Now I am moving to the second key issue, and really drilling into this idea of data discovery. It’s the biggest thing going on in my market. I have been working in this space now for 10-11 years and over the last I would say five or six of those years this idea of the disruptive impact of data discovery has been the most significant trend in the market.
And it’s been very interesting to watch the success that vendors like us, QlikView and Tableau are having relative to the traditional vendors. This has really been quite a David and Goliath battle, and I think it’s becoming very clear that David is winning or even has won. I can almost use almost sort of past tense here. The market is sort of moving on in this direction.
So let’s examine why that is. Ten years ago there were mainly the semantic layer based BI tools, the Cognos’ and Business Objects and OBIEEs. It was actually Siebel Analytics at the time and MicroStrategy. These were the top BI vendors. At the heart of them was a semantic layer. It was a place where you defined the dimensions and measures that describe your business, and all the reports and dashboards you built were built from those semantic layers that defined dimensions and measures of your business.
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Again, this is great from a governance and organization standpoint and an information consistency standpoint. And along came new applications like ours. One thing that was an obvious difference was the new interface, and the other was the interactive visualization of it. It was just visually much more appealing than any other tool.
Some people thought, oh this is why it’s becoming so successful. It’s really just the eye candy that people are after. And then they look at it a little further, and they say oh well, actually it’s this data mashup engine they have. Wow you look at this thing, man, you have got people putting hundreds and millions of rows of detail data into not a lot of memory.
I mean just a few thousands of dollars worth of memory is a very modest investment and now all of sudden we are crunching hundreds of millions of rows of data. That was kind of unheard of at the time. To do that, you had to spend huge amounts of money for column-based architecture.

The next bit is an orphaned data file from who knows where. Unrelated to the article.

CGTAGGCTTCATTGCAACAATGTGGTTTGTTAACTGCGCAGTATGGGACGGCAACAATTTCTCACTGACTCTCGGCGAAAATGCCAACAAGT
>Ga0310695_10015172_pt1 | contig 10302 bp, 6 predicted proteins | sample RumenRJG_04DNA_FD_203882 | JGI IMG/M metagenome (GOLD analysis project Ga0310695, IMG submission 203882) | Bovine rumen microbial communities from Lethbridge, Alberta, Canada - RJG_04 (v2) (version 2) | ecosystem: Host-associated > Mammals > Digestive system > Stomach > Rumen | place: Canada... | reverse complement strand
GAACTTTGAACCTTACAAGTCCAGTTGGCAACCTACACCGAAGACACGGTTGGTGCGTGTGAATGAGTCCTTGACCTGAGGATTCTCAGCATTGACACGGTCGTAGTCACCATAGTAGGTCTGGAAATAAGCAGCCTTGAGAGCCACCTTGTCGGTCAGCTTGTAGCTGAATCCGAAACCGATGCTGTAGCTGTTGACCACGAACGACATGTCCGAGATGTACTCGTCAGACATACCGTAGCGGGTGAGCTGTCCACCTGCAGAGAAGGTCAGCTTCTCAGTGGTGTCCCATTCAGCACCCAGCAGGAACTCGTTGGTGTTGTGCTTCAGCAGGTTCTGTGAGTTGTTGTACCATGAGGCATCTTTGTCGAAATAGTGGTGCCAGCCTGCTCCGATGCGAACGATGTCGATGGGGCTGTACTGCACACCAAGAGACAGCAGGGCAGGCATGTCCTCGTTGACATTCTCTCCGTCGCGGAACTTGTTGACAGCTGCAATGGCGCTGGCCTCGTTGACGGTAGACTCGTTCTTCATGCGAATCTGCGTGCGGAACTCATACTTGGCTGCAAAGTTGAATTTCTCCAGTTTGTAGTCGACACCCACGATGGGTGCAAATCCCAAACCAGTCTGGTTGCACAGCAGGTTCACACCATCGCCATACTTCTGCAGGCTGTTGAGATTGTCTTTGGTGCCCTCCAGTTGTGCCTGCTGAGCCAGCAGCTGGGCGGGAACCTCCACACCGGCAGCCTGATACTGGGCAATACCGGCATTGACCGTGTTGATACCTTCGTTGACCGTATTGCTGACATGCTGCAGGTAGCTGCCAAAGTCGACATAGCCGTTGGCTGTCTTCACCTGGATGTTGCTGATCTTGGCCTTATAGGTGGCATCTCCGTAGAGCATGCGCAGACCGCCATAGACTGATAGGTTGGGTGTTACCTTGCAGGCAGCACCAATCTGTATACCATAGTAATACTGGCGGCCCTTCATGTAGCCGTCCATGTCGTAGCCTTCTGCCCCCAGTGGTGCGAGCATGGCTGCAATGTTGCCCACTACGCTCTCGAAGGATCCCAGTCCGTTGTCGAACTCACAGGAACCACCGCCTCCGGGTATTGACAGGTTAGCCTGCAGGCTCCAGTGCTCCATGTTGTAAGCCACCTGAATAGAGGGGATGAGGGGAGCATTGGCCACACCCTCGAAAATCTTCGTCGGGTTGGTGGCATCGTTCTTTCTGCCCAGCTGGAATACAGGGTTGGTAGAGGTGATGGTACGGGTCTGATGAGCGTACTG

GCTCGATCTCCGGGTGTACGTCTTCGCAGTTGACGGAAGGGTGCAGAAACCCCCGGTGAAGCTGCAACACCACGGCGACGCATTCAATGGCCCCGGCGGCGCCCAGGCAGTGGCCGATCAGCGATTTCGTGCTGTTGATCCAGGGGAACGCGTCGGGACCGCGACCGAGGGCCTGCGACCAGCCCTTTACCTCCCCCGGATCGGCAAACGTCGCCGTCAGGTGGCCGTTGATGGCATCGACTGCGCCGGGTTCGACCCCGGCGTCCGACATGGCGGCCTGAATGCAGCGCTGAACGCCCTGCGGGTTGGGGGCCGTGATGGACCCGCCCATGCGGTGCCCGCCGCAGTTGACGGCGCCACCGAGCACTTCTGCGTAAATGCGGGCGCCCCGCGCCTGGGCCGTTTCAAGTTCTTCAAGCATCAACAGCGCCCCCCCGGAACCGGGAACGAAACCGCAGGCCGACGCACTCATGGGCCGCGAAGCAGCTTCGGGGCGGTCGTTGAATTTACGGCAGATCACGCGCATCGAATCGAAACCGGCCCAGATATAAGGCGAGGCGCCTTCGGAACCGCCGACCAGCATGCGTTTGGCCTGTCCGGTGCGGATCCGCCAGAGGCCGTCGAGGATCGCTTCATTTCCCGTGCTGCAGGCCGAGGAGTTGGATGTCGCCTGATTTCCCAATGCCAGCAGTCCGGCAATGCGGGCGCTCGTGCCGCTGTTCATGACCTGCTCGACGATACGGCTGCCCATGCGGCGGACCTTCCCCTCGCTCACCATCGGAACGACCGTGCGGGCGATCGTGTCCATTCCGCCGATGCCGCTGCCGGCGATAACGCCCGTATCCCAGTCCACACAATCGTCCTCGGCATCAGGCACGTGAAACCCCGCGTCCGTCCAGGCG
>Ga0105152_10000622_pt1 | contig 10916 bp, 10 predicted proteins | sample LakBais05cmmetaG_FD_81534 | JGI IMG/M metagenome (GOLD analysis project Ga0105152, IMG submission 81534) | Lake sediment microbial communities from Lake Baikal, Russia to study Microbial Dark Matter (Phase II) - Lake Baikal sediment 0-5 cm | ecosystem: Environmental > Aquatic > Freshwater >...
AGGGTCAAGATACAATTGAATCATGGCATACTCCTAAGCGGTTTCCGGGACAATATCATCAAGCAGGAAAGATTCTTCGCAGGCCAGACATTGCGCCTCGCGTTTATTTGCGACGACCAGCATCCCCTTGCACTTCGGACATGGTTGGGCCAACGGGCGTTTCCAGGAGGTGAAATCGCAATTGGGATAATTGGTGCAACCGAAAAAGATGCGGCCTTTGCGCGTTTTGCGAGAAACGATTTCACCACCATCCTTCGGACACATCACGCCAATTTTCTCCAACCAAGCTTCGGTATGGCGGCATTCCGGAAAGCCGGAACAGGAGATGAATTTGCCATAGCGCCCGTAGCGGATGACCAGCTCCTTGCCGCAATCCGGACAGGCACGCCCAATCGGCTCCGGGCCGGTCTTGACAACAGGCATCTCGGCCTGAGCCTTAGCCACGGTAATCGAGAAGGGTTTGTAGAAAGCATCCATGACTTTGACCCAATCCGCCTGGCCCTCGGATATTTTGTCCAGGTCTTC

But here you have a case where a smaller company without spending as much money could analyze hundreds and millions of rows of data by loading the data into memory. Maybe that’s it. So it’s the combination of visualization and memory. But the real reason I think most people were buying these tools, was this notion of data discovery.
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What I mean by data discovery is this rapid prototyping, being able to blend different data sets together quickly. And remember earlier on in this call, I was talking about that notion of a person in the business saying hey, we subscribed to this marketing campaign tool, and we wanted to enter our sales data and just see what kind of impact we are having. An IT person typically would be saying it would take six months to generate this analysis.
We realized that that was a situation a lot of companies were in, so we would come in and just say hey, give us some of that data. and we were able to mashup that data very quickly, and in some cases, within the day with the customer’s own data, mash it up, and their business person is looking at the IT person with an incredulous look and saying how come this person was able to do this in a day, and you are telling me six months.
Well I think the first answer there is there is a huge difference between a prototype and something that’s sort of production-ready. But I also think we need to look at these tools and why they are able to be able to do rapid prototyping so quickly.